Slain N.C. National Guardsman Remembered Leevi Barnard, 28, died in a bomb explosion in a Baghdad market. Family described the North Carolina National Guardsmen as quiet with a dry sense of humor. He loved to play church softball and help his grandfather work in their vegetable garden.
NPR logo

Slain N.C. National Guardsman Remembered

  • Download
  • <iframe src="" width="100%" height="290" frameborder="0" scrolling="no" title="NPR embedded audio player">
  • Transcript
Slain N.C. National Guardsman Remembered

Slain N.C. National Guardsman Remembered

  • Download
  • <iframe src="" width="100%" height="290" frameborder="0" scrolling="no" title="NPR embedded audio player">
  • Transcript


This spring, First Lieutenant Leevi Barnard was on his first tour of duty overseas with the National Guard. He had been in Iraq for only three weeks when he was killed by a bomb that exploded in a Baghdad market.

North Carolina Public Radio's Jessica Jones has this remembrance.

JESSICA JONES: Twenty-eight-year-old Leevi Barnard grew up in his grandfather's house in Virginia's Blue Ridge Mountains, where they hunted for ginseng together. Thomas Barnard keeps the roots they collected last year in tightly sealed plastic bags.

Mr. THOMAS BARNARD: Now, you can just sort of take a look at some of the smaller roots. Now, here's - here, you get into the larger ones.

JONES: Barnard rummages through the ginger-like roots that nutritional supplement companies buy for as much as $800 per pound. Not everyone can spot these leafy plants on the forest floor. But Barnard, who wheezes as he breathes from an oxygen tank, says Leevi was very skilled.

Mr. BARNARD: He could see it. He had an eye for that. Hell, he could be, I'd guess, a quarter of a mile from it and spot it.

JONES: As Barnard sits, he glances at framed photographs of Leevi scattered around his living room. One depicts a cuddly five-year-old in bib overalls. Another shows Leevi in his white baseball uniform, followed by his high school graduation picture. Barnard last saw his grandson two months ago, right before he reported to Fort Bragg.

Mr. BARNARD: We (unintelligible) sitting there talking about it. He said he would be back, but it don't look like he'll be nothing now.

JONES: Barnard had high hopes for the handsome, brown-eyed young man he calls the son he never had. Leevi was born when his mother was only 16. He grew up playing baseball and church softball, and he was voted the most popular student in his seventh-grade class.

By the time Leevi finished high school, he worked in his grandmother's auto glass business just over the North Carolina border. That's where he got to know Dillard Simmons and Dianne Orr.

Ms. DIANNE ORR: If he felt like working that day, he worked. If he didn't, he didn't.

Mr. DILLARD SIMMONS: And when he worked, he worked, didn't he?

Ms. ORR: Yes, he did, and he was very smart.

JONES: Leevi put himself through community college, where the National Guard recruited him, but he also loved having fun. A few years ago, a local car dealer failed to pay his $50,000 bill for new plate glass windows and doors the company had installed. Dillard and Orr say Leevi and a few others went back to the dealer and pried out the disputed glass in broad daylight.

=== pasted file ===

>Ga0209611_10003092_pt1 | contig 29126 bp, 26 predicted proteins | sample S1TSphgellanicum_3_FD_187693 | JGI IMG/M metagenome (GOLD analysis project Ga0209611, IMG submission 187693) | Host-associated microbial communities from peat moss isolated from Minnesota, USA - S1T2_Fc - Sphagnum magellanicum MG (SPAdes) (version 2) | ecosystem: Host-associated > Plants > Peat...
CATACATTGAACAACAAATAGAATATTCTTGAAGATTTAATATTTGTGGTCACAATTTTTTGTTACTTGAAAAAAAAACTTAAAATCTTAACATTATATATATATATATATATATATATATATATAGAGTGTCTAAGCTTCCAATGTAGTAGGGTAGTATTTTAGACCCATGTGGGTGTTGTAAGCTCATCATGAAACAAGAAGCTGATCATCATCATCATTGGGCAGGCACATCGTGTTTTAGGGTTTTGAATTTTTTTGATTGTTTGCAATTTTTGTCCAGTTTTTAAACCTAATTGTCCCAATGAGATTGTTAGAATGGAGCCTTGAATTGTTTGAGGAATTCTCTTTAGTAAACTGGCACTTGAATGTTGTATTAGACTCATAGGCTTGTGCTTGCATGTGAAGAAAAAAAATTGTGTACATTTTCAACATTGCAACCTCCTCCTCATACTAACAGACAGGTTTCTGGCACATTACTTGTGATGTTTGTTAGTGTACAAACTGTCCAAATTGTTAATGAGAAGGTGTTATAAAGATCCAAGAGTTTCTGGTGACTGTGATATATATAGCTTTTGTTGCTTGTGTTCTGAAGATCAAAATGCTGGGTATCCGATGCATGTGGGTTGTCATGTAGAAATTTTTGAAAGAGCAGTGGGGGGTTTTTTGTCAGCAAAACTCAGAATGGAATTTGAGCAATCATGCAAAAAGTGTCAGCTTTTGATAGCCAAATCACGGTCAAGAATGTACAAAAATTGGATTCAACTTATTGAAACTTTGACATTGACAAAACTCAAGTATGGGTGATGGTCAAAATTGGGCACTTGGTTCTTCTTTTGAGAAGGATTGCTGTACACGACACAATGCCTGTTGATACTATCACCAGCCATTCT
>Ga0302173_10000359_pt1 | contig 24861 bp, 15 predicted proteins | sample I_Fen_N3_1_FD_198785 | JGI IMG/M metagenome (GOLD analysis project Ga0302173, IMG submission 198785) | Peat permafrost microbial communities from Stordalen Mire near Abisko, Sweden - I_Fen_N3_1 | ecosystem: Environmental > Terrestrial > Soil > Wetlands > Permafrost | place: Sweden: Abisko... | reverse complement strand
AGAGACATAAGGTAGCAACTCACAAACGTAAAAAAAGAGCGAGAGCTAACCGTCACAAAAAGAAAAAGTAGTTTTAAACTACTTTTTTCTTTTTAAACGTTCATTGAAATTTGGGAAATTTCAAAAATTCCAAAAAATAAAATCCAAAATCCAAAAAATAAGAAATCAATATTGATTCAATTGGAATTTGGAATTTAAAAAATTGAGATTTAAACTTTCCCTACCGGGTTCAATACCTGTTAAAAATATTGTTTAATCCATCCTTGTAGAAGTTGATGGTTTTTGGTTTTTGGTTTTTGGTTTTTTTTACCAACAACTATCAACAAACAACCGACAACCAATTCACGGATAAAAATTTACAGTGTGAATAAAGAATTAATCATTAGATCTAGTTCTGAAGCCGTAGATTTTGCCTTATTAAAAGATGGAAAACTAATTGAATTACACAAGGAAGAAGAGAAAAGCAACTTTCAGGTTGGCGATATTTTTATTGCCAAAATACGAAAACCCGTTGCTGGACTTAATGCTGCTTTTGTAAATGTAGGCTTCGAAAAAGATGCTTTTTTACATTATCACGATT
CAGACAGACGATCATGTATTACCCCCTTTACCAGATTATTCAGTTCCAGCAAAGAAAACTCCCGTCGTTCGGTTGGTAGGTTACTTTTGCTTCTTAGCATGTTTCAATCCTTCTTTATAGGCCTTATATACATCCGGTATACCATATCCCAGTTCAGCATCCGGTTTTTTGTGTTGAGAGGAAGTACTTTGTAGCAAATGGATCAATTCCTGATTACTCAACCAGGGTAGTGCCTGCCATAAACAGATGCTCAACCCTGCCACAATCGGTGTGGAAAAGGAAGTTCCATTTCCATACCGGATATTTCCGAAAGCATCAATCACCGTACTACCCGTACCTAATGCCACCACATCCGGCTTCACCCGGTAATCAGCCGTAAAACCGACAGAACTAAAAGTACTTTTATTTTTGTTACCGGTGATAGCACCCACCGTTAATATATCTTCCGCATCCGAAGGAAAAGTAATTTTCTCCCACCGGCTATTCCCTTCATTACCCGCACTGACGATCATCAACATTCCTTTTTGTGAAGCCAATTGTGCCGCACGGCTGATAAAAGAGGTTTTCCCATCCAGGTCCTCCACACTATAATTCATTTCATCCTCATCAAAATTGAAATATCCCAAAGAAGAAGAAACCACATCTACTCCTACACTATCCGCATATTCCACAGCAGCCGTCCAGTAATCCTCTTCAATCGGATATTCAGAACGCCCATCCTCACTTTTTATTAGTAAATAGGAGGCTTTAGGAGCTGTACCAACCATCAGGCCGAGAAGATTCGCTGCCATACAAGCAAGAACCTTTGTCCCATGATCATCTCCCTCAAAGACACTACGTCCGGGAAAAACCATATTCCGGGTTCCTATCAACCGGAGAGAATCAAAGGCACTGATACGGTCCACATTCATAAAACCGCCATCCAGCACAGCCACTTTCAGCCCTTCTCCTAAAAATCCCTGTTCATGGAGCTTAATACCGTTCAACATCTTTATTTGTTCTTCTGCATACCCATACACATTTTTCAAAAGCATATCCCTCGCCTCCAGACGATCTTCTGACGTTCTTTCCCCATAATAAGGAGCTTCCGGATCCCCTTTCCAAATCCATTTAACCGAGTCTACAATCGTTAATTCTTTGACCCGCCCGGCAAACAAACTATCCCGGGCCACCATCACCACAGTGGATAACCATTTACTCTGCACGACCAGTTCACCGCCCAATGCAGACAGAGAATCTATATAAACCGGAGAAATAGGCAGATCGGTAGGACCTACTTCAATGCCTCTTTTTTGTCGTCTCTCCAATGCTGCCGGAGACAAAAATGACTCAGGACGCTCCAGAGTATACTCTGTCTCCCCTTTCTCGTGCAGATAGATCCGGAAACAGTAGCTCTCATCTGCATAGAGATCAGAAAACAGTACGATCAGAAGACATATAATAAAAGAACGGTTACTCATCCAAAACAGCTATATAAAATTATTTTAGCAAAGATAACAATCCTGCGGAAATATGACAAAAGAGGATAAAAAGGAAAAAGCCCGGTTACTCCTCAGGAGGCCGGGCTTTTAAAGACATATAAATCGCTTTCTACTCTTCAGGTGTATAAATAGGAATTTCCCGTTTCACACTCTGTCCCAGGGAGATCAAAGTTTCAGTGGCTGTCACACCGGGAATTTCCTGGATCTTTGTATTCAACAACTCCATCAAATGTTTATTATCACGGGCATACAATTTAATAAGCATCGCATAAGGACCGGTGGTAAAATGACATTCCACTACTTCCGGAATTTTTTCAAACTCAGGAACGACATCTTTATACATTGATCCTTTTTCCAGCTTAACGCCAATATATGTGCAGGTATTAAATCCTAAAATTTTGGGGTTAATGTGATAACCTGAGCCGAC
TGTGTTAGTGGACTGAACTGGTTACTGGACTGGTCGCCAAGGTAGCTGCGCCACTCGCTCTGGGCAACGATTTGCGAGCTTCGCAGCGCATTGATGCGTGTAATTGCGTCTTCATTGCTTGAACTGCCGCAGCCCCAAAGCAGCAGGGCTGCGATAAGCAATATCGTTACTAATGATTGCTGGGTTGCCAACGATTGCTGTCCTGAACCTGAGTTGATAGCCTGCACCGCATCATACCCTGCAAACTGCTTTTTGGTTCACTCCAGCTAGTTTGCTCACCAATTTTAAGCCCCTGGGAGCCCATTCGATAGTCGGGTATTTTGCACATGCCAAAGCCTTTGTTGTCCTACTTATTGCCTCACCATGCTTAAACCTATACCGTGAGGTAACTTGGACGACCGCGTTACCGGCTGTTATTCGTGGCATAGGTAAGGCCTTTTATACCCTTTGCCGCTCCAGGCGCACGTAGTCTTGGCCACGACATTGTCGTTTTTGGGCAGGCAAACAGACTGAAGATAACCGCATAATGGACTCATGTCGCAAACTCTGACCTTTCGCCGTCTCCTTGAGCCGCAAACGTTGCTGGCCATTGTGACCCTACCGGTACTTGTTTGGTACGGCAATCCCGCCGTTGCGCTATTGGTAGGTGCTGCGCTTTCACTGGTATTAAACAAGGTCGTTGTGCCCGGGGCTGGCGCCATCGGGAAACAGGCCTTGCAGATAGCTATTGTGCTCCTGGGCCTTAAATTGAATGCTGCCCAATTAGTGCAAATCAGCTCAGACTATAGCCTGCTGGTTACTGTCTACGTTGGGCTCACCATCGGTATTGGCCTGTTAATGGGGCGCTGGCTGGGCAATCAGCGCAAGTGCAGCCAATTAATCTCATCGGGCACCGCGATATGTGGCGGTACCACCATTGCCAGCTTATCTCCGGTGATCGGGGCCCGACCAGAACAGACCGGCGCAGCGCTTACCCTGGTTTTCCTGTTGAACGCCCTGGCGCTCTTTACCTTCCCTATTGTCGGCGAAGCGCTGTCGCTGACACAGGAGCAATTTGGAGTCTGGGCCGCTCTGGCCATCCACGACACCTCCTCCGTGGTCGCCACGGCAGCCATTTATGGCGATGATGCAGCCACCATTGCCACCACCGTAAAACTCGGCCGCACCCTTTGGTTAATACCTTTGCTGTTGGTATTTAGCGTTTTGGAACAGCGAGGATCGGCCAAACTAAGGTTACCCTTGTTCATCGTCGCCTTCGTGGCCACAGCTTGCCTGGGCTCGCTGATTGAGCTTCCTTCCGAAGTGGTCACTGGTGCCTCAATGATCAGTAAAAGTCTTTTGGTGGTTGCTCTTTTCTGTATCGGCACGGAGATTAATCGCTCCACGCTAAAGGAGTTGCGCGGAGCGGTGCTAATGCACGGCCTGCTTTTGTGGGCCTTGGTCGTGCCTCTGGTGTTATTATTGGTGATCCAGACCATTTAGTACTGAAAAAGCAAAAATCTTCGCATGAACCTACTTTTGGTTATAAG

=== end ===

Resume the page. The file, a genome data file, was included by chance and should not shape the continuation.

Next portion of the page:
Mr. SIMMONS: He was ready, yeah.

Ms. ORR: Yeah. He was ready to go. (Unintelligible) had a little bit of controversy to it, he was always ready to be right in the middle of it. He wasn't afraid to…

Mr. SIMMONS: That smile on his face, I can see him now.

Ms. ORR: Yeah. He wouldn't have cared if they had to call the sheriff's department and taken him to jail, he'd have enjoyed every minute of it.

JONES: Leevi finished college at the University of North Carolina at Charlotte, where he majored in political science and studied Arabic. He joined ROTC and a social fraternity and really loved riding his motorcycle. He talked about becoming a high school history teacher after serving in the military. And according to friend, Abby Hyatt(ph), he enjoyed telling his buddies what to do.

Ms. ABBY HYATT: Every girl wants to go up to their friends and be like, well, you know, does this look okay? And most of them are going to tell you, yes. Leevi was, like, no, that looks awful. If he wasn't bossing you around or being a smart aleck to you, he didn't really care for you that much, I don't think.

(Soundbite of song, "Wagon Wheel")

JONES: Every time Leevi gave friends a ride in his car, he made them listen to his favorite song "Wagon Wheel" by Old Crow Medicine Show. That's what played at Leevi Barnard's funeral as his coffin was carried to the little Virginia mountain cemetery where six generations of his family are buried.

For NPR News, I'm Jessica Jones in Durham, North Carolina.

(Soundbite of song, "Wagon Wheel")

Mr. KETCH SECOR (Lead Vocalist, Old Crow Medicine Show): (Singing) Headed down south to the land of the pine and summon my way to North Carolin', staring at the road and pray to god I see headlights. I made it down the coast in 17 hours…

Copyright © 2009 NPR. All rights reserved. Visit our website terms of use and permissions pages at for further information.

NPR transcripts are created on a rush deadline by Verb8tm, Inc., an NPR contractor, and produced using a proprietary transcription process developed with NPR. This text may not be in its final form and may be updated or revised in the future. Accuracy and availability may vary. The authoritative record of NPR’s programming is the audio record.